Despite continuing double-digit growth in the retail market for organic cotton last year, new research has also revealed a massive 37% drop in production - even though retailers say they intend to expand their use of the fibre.

The findings are included in the sixth annual Organic Cotton Market Report from Textile Exchange.          

It shows that the organic cotton retail market increased 32% year-on-year in 2011, while organic cotton production fell for the first time in ten years. India, the country producing almost 70% of organic cotton, saw the greatest reduction.

The global drop comes even though 81% of brands and retailers indicated in a Textile Exchange market survey that they planned to expand their use of organic cotton in 2011.

The report deduces that the increase in demand and paradoxical decline in organic cotton production is the result of five interrelated issues that need attention across the entire value chain.

There is a disconnect between consumers and producers, with the message that retailers want to expand their organic cotton programmes not getting delivered to the farm gate.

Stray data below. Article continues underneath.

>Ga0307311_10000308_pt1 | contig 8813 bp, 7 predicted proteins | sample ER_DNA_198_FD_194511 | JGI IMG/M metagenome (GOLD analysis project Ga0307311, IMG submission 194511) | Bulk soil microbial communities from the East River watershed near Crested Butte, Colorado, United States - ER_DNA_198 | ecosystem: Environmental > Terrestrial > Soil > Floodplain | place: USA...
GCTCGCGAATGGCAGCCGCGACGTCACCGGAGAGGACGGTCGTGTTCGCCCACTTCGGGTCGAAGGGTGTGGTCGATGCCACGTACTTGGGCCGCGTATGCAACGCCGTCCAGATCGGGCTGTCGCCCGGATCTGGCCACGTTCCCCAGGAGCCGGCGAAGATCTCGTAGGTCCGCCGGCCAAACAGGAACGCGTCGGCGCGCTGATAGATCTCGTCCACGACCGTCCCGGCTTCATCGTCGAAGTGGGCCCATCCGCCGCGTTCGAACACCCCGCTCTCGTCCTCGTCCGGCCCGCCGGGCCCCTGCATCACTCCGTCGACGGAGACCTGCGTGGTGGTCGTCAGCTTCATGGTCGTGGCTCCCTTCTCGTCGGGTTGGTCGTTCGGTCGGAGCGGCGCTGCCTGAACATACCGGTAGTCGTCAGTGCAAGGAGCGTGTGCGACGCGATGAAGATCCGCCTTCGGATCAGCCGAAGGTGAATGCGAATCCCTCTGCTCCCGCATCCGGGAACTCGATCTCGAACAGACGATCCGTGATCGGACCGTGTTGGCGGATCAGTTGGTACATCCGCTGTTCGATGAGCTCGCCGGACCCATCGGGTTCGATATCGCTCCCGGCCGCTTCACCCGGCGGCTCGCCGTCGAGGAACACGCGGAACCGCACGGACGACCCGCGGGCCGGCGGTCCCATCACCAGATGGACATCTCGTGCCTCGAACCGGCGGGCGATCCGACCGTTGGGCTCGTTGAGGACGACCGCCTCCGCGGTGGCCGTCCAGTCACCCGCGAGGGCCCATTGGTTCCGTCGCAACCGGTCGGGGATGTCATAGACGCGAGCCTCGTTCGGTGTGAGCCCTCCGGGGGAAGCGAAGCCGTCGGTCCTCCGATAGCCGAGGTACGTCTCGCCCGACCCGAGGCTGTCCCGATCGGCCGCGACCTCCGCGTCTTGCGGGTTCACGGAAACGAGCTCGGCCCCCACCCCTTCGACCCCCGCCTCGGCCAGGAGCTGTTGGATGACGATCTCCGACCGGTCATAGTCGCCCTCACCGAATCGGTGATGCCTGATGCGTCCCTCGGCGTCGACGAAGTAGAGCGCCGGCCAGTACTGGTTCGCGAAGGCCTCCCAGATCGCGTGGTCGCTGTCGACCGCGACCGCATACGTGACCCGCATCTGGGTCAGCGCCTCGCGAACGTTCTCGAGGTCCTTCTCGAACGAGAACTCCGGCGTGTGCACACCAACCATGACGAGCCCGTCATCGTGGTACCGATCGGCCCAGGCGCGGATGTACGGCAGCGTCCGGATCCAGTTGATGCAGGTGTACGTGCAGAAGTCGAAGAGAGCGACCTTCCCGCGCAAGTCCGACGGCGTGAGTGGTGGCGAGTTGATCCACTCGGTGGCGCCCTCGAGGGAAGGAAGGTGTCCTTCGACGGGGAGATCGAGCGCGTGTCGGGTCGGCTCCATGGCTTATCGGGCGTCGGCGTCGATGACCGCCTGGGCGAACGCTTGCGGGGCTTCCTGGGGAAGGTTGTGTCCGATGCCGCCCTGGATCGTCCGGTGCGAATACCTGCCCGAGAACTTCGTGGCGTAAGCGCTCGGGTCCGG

Brands and retailers also appear to lack effective systems to collect usage data for organic cotton and other sustainable textiles, the report says. And it would seem some farmers are still not getting any return on their investment for producing organic cotton.

"We must reconcile price versus the true cost of sustainability and recognise the importance of intimacy and commitment in our business model to keep our industries healthy and vibrant," explains LaRhea Pepper, managing director for Textile Exchange.

"By acknowledging the interconnectivity between farmers, manufacturers, brands, and retailers, and by using the powerful industry-wide tools at our command (such as the Sustainable Apparel Coalition's Higg Index), I know we will be able to say we found fresh and creative solutions to key industry issues before another 10 years pass."

Click here to access a free copy of the Organic Cotton Market Report from Textile Exchange.